Lodovico Pignatti Morano
Beginning writers are often told to “show, not tell,” but author Lodovico Pignatti Morano does neither. The narrator of Nicola, Milan posits that the title character, a kind of tour guide/hype-man/cultural pimp, has a fascinating inner life motivating his public image of magnetic self-assurance and “defeated all-knowingness,” but the reader never gets to breach this exterior. Unfortunately, sometimes the attempts to portray Nicola’s godlike superiority come off like something from an American comedy sketch about Eurotrash (“The way he wears [his necklace] makes one wonder how his expertise can be so vast and all encompassing”), and the other characters often feel extraneous—props to bolster Nicola’s self-satisfied worldview. The book is notable for its exploration of millennial malaise—in spare, evocative language, Morano summarizes the tedium of life in the era of digital globalization, “the horrifically deadening sense of never being anywhere specific” regardless of location. Similarly, the unnamed narrator’s first-person account of his obsession with Nicola probes identity issues that fit our anxious, tech-saturated social landscape. The book culminates in a pornographic-yet-flat recounting of Nicola’s sadomasochistic affair with a young sex worker who “never eats”; the narrator treats this as a big reveal, but to the reader Nicola remains ineffable and thereby oddly boring. Early on, the narrator asks, “How do you act around somebody who seems to know everything?” He could have also asked: How do you write a book about somebody who seems to know everything—and how do you read it?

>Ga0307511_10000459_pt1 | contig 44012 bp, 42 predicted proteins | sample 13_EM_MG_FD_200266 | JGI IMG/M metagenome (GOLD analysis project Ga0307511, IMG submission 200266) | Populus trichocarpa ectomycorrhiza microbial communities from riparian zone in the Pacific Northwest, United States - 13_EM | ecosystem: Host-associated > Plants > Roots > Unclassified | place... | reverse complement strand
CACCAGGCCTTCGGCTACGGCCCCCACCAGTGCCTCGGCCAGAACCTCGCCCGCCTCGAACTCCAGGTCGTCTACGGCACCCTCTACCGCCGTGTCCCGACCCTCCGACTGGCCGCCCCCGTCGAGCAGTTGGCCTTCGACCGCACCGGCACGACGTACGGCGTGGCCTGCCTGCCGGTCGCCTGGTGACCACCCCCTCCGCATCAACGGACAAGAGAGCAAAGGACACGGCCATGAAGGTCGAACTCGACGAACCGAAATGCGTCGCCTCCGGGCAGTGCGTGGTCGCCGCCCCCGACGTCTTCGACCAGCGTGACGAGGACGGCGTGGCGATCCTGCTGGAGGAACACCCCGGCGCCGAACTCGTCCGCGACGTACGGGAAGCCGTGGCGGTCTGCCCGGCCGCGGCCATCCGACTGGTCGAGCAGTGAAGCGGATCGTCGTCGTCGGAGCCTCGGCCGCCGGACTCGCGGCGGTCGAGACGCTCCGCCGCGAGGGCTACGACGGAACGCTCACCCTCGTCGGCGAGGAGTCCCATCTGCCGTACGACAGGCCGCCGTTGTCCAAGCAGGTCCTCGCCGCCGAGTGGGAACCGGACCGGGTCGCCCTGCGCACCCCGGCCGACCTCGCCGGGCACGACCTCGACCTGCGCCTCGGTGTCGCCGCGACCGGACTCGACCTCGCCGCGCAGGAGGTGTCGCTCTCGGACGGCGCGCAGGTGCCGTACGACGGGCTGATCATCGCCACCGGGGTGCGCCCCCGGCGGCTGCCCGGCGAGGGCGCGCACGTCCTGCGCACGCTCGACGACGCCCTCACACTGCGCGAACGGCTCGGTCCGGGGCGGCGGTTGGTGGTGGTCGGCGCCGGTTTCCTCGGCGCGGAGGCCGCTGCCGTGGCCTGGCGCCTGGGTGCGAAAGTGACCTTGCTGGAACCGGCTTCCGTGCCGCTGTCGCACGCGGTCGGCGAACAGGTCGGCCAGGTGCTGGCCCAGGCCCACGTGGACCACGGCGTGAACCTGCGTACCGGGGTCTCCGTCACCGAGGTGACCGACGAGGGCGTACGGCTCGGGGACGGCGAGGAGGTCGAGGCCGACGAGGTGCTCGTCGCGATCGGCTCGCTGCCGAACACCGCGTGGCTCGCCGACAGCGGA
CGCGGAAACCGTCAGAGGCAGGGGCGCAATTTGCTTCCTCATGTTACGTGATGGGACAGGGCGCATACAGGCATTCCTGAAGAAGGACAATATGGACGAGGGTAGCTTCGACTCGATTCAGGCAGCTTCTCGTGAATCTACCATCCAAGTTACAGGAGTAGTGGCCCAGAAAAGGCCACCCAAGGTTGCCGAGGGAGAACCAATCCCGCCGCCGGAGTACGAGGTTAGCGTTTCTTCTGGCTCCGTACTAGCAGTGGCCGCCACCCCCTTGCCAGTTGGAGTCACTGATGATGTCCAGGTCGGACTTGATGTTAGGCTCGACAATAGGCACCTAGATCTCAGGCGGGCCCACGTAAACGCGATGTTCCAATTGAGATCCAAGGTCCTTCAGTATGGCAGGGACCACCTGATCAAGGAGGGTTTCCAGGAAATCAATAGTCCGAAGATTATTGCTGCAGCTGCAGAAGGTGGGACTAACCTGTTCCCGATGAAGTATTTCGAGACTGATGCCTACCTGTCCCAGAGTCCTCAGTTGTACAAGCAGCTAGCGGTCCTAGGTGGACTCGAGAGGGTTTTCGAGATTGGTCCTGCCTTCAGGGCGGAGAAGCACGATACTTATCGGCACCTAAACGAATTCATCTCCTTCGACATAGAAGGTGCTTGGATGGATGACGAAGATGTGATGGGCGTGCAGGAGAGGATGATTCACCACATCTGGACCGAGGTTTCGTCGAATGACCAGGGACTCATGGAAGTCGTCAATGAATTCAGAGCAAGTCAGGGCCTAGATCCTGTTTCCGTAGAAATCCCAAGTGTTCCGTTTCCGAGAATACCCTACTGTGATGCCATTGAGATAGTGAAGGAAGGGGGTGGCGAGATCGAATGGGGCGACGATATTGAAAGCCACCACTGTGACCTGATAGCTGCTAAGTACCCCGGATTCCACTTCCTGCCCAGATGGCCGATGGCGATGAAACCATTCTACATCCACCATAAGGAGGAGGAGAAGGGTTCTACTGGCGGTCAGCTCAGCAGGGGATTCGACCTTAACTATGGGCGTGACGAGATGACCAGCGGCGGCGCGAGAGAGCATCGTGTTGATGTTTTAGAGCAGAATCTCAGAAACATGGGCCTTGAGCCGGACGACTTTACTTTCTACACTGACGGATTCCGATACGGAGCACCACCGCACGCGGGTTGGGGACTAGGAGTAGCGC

2015 Really Short Review. Return to Really Short Reviews